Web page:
|February 15, 2023
|February 15, 2023
I made this schematic to illustrate my answer to the SE EE question, "How to create an on/off indicator for a SPST in a circuit?"
I made this schematic to illustrate my answer to the SE EE question How to create an on/off indicator for a SPST in a circuit?.
I used my answer not only to solve the OP's problem from seven years ago but also to show the difference between a straightforward and inventive solution. The former is based on the use of a standard NOT logic gate while the latter is based on some unexpected circuit trick. I had the chance to come across such a clever trick 40 years ago (see my paper and my answer), and now I used it to solve the OP's problem. This once again shows that ideas are eternal and immortal; only their implementations die. That is why it is important to see the ideas behind circuits.
The trick is very simple but significant because TTL and ECL gates are built on it. It is known under the name "current steering" and is based on the following: if we connect two diodes with different forward voltages in parallel, the current flows through the diode with the lower voltage.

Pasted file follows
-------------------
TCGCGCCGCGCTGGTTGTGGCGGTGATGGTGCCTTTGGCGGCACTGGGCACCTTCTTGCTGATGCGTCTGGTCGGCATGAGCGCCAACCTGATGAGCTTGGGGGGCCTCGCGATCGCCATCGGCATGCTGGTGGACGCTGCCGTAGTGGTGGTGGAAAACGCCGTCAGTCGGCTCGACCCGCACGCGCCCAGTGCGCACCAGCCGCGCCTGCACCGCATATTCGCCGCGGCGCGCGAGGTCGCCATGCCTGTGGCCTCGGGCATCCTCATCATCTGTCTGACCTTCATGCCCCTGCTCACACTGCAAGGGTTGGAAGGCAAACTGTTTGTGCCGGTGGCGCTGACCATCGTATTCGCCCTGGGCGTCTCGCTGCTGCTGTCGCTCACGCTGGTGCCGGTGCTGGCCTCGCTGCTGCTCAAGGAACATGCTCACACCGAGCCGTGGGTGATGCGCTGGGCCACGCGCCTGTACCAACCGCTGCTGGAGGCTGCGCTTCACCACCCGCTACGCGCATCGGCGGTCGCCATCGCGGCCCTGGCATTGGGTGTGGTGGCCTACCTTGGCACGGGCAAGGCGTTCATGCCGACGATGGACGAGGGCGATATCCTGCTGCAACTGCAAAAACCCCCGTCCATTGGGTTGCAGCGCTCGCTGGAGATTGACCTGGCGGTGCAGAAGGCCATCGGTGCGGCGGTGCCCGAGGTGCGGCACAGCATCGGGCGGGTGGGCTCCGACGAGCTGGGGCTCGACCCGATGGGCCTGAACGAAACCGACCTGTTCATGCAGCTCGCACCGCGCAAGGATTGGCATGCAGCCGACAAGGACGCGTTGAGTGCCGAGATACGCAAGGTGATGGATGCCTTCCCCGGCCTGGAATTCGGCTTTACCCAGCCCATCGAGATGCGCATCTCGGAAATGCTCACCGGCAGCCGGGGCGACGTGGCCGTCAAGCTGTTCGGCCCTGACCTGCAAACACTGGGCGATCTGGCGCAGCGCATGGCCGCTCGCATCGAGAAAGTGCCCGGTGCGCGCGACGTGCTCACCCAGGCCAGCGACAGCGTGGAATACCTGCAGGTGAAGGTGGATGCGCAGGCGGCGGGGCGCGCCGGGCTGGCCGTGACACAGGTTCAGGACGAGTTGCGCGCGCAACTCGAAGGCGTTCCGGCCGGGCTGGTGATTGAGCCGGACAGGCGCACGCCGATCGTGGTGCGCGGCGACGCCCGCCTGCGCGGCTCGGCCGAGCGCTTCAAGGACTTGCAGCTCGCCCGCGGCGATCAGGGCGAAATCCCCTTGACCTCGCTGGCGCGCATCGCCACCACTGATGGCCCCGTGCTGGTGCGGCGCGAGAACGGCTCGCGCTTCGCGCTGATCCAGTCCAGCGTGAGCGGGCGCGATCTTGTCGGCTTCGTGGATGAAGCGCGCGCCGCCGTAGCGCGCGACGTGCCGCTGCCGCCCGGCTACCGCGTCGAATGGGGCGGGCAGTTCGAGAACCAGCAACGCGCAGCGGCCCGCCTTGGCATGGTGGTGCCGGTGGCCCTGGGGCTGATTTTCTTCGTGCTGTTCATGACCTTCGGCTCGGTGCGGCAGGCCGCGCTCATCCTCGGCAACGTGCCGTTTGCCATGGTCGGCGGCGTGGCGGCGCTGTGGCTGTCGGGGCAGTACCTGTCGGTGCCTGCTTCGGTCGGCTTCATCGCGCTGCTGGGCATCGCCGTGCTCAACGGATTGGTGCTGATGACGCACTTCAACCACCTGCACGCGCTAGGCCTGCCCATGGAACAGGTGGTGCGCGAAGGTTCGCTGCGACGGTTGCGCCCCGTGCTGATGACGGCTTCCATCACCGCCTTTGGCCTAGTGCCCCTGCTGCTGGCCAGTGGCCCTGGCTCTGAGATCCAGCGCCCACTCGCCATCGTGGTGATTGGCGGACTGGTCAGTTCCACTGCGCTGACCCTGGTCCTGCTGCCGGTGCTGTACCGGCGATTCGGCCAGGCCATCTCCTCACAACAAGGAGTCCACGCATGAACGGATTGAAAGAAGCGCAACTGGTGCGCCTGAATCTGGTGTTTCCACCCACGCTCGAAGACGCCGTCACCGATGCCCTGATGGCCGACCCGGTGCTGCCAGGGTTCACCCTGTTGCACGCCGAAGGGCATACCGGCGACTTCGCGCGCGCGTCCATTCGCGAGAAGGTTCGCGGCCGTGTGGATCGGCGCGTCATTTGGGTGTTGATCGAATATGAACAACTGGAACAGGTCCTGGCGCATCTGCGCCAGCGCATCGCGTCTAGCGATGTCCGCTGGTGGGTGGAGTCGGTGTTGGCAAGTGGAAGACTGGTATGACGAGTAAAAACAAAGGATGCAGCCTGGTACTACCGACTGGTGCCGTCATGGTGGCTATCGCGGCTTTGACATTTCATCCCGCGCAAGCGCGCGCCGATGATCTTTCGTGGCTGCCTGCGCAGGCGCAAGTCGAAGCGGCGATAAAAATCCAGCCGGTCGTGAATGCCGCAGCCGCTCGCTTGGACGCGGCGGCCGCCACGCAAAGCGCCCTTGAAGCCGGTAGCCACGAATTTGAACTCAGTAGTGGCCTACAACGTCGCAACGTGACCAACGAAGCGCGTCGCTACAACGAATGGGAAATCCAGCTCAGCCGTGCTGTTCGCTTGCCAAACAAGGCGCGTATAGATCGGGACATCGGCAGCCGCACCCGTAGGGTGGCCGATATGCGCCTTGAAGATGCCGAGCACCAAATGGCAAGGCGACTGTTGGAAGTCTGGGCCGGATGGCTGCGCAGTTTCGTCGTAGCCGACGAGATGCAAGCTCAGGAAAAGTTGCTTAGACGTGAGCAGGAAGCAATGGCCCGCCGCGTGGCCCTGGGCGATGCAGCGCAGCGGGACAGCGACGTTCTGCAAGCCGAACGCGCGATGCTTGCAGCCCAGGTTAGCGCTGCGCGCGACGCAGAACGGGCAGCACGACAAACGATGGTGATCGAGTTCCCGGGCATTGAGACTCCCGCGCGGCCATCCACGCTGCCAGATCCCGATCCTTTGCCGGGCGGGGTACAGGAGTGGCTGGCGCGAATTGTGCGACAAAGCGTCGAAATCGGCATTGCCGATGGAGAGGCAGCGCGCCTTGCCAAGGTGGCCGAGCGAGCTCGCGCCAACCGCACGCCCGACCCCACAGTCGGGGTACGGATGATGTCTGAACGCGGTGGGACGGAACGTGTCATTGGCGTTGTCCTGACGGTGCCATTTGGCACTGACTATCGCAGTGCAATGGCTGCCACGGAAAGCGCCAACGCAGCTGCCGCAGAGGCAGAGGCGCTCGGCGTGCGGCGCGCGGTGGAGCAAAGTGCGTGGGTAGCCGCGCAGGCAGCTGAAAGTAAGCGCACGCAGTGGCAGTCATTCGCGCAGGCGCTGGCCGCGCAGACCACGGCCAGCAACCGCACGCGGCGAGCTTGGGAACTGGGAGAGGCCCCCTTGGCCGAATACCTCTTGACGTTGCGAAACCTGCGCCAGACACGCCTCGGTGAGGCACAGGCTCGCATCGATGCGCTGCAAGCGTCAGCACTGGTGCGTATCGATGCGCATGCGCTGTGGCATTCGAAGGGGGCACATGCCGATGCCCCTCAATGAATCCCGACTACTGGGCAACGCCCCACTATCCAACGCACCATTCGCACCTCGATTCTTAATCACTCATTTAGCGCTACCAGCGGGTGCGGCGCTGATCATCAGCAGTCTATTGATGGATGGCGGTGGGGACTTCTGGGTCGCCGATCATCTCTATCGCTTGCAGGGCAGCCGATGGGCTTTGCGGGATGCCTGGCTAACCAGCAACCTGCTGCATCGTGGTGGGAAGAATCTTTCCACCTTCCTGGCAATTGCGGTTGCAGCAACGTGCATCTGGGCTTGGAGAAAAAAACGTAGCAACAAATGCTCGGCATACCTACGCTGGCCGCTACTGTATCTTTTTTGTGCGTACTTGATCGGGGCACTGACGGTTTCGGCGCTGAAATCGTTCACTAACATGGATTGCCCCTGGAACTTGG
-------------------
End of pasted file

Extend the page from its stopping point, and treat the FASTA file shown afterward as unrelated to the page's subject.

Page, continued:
In this case, this means that if we connect a (green) LED with a lower forward voltage to a lit (red) LED with a higher forward voltage, it will turn it off. And since red LEDs usually have a lower forward voltage than green ones, we can artificially increase it by connecting an ordinary silicon diode D in series (a trick widely used in TTL gates). Let's consider the circuit operation.
The button is OFF. Current flows through the red LED and it lights up. The total voltage across the string of two diodes is about 3V (I have connected the voltmeter only as a voltage indicator).
The button is ON. The green LED is connected in parallel to the diode string and sets the total voltage across it about 2V. As a result, the current is diverted through the green LED and the red LED turns off.
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